SAN FRANCISCO — A surprising 3.7 magnitude earthquake struck the San Francisco Bay Area Friday night, startling rush hour commuters as the second such tremblor in Northern California in just over a week.
The quake hit at around 6:38 p.m. local time, according to the U.S. Geological Survey, just as sunset was approaching. The USGS earthquake monitor initially put the quake at 4.1 on the Richter scale but then, as is common, the measurements slightly downwards to 3.9 and then at 3.7 as more data came in.
There have been no immediate reports of injuries or damage.
The tremblor appears to have been close to the San Andres Fault, with its epicenter documented in the town of Millbrae, near San Francisco International Airport, about 10 miles south of the city.
In San Francisco, the earthquake began as a slight shudder and then a violent jolt, as if a truck had run into a building. It was followed by a few slight rumbles and it was over in less than a minute. A few car alarms could be heard in parts of the city within half an hour of the quake.
Friday’s quake was the second in Northern California in 9 days
Friday’s quake in San Francisco was the second in less than nine days in Northern California.
A magnitude 4.2 earthquake rattled millions of residents in the region on Oct. 18, prompting an unexpected “ShakeAlert” on mobile devices.
The quake hit near the small community of Isleton in Sacramento County around 9:30 a.m., the USGS reported. There were no reports of injuries or damage. The earthquake was felt in several eastern San Francisco Bay Area suburbs including Antioch, Concord, Fairfield, and even Berkeley, the site of the University of California’s main campus.
The Isleton earthquake came a day before the annual Great ShakeOut, a global drill during which emergency systems were tested for earthquake preparedness, including thousands of MyShake app users.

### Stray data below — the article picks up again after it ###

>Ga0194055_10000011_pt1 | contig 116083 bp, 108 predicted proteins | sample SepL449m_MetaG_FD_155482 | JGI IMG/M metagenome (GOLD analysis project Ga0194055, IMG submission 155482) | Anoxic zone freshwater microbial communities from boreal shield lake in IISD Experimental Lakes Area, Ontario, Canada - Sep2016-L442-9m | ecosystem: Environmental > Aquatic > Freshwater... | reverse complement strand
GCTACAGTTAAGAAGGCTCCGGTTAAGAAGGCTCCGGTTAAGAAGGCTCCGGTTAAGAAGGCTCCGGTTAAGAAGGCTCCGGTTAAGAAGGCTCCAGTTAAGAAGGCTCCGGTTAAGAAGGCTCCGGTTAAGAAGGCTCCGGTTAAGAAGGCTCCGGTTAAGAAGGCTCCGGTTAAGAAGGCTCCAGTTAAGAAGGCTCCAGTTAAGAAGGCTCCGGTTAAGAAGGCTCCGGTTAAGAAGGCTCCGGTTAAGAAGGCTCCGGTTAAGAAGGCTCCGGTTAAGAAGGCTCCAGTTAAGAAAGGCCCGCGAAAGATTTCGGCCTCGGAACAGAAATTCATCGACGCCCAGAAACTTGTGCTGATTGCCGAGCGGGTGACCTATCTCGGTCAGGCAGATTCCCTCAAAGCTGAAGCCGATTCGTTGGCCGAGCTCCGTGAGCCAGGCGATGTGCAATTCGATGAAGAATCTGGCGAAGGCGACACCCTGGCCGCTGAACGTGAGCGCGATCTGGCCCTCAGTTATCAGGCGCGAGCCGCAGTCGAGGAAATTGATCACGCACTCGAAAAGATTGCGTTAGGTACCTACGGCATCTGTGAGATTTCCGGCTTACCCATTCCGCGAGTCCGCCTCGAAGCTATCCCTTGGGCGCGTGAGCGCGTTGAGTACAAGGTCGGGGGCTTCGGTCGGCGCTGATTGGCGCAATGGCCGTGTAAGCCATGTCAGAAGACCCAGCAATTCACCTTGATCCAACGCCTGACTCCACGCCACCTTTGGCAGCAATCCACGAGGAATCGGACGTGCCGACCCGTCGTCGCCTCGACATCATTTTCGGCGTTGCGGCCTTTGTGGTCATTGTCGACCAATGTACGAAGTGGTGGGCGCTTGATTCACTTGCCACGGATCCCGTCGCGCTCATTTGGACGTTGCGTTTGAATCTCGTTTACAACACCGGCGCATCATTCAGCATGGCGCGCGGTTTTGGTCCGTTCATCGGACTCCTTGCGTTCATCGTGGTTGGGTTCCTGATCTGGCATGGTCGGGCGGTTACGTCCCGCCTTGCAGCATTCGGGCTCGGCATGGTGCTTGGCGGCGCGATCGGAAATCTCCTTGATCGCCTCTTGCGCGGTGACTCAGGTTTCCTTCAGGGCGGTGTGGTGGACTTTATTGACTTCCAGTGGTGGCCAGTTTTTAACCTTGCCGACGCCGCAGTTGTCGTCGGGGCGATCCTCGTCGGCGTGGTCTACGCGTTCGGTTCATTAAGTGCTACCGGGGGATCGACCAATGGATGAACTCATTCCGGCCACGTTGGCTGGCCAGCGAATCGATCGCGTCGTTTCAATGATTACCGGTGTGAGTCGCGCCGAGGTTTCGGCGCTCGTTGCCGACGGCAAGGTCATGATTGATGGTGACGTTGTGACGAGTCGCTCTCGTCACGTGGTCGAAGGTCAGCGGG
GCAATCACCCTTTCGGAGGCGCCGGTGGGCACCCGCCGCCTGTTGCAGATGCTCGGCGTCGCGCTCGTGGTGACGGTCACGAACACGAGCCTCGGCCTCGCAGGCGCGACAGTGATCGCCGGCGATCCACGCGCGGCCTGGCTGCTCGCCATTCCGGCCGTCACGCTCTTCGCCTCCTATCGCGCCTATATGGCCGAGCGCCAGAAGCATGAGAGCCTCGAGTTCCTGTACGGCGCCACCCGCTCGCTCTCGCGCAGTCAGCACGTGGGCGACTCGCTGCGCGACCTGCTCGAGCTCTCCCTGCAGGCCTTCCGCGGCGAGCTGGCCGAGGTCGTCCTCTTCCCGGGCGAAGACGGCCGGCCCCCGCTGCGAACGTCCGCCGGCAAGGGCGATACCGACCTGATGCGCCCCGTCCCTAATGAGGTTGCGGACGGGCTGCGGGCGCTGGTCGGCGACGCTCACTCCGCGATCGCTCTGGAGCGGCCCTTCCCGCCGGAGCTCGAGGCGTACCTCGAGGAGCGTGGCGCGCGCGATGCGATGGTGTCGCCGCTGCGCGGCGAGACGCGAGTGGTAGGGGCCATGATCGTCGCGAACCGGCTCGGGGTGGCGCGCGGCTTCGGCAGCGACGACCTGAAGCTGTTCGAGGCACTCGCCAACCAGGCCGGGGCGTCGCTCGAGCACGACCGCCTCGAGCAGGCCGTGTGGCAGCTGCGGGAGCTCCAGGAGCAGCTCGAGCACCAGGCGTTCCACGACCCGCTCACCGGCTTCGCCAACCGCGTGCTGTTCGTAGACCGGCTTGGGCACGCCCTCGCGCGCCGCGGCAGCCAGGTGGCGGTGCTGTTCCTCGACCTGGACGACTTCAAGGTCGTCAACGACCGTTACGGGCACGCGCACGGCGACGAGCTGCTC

That quake also occurred one day after the 34th anniversary of the Loma Prieta earthquake that rocked the San Francisco Bay Area in 1989, killing 63 people and injuring nearly 3,800 others. The devastation caused up to $10 billion in damage.
San Francisco quake caused slight transit rail system disruption
Friday’s quake prompted the San Francisco Bay Area subway system known as BART to hold trains at stations for a short time to check for structural damage along its tracks and most importantly in the tunnel that runs trains back and forth from San Francisco to Oakland under the Bay.
The transit rail system resumed normal service shortly after 7 p.m. local time after completing safety track inspections.
Two quakes in a short stretch can ‘happen regularly’ USGS director says
Two earthquakes occurring in the same region in a relatively short period is actually quite common, Christine Goulet, director of the USGS’ Earthquake Science Center in Los Angeles, said Friday.
But are they precursors to the big one?
“These are small earthquakes and they happen regularly across seismically active regions,” Goulet said. “In some cases, when there are a lot clustered in time in a very small region, we characterize them as a swarm.”
But it’s “rare” that small quakes or even swarms lead to larger earthquakes, Goulet added.
“The few we have seen in the Bay Area are not close enough to be, at first glance, related at all,” Goulet said. “I consider these distinct unrelated events.”
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